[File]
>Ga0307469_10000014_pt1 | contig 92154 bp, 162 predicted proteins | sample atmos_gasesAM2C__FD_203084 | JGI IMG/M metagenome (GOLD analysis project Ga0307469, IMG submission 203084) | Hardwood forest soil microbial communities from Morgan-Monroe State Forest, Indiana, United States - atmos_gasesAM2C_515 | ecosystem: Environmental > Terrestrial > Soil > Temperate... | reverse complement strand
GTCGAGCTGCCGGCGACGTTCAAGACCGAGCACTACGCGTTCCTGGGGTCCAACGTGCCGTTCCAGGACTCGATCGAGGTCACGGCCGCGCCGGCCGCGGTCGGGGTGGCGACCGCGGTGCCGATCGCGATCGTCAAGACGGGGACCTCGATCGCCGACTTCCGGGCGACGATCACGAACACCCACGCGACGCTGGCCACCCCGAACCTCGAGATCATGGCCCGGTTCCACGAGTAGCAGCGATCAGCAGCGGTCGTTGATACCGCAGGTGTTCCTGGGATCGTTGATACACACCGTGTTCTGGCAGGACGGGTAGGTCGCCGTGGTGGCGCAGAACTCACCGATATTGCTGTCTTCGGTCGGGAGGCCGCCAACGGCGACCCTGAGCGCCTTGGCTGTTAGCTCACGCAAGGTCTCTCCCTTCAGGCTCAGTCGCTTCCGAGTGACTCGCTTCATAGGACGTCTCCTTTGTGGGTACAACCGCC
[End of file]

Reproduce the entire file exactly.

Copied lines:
>Ga0307469_10000014_pt1 | contig 92154 bp, 162 predicted proteins | sample atmos_gasesAM2C__FD_203084 | JGI IMG/M metagenome (GOLD analysis project Ga0307469, IMG submission 203084) | Hardwood forest soil microbial communities from Morgan-Monroe State Forest, Indiana, United States - atmos_gasesAM2C_515 | ecosystem: Environmental > Terrestrial > Soil > Temperate... | reverse complement strand
GTCGAGCTGCCGGCGACGTTCAAGACCGAGCACTACGCGTTCCTGGGGTCCAACGTGCCGTTCCAGGACTCGATCGAGGTCACGGCCGCGCCGGCCGCGGTCGGGGTGGCGACCGCGGTGCCGATCGCGATCGTCAAGACGGGGACCTCGATCGCCGACTTCCGGGCGACGATCACGAACACCCACGCGACGCTGGCCACCCCGAACCTCGAGATCATGGCCCGGTTCCACGAGTAGCAGCGATCAGCAGCGGTCGTTGATACCGCAGGTGTTCCTGGGATCGTTGATACACACCGTGTTCTGGCAGGACGGGTAGGTCGCCGTGGTGGCGCAGAACTCACCGATATTGCTGTCTTCGGTCGGGAGGCCGCCAACGGCGACCCTGAGCGCCTTGGCTGTTAGCTCACGCAAGGTCTCTCCCTTCAGGCTCAGTCGCTTCCGAGTGACTCGCTTCATAGGACGTCTCCTTTGTGGGTACAACCGCC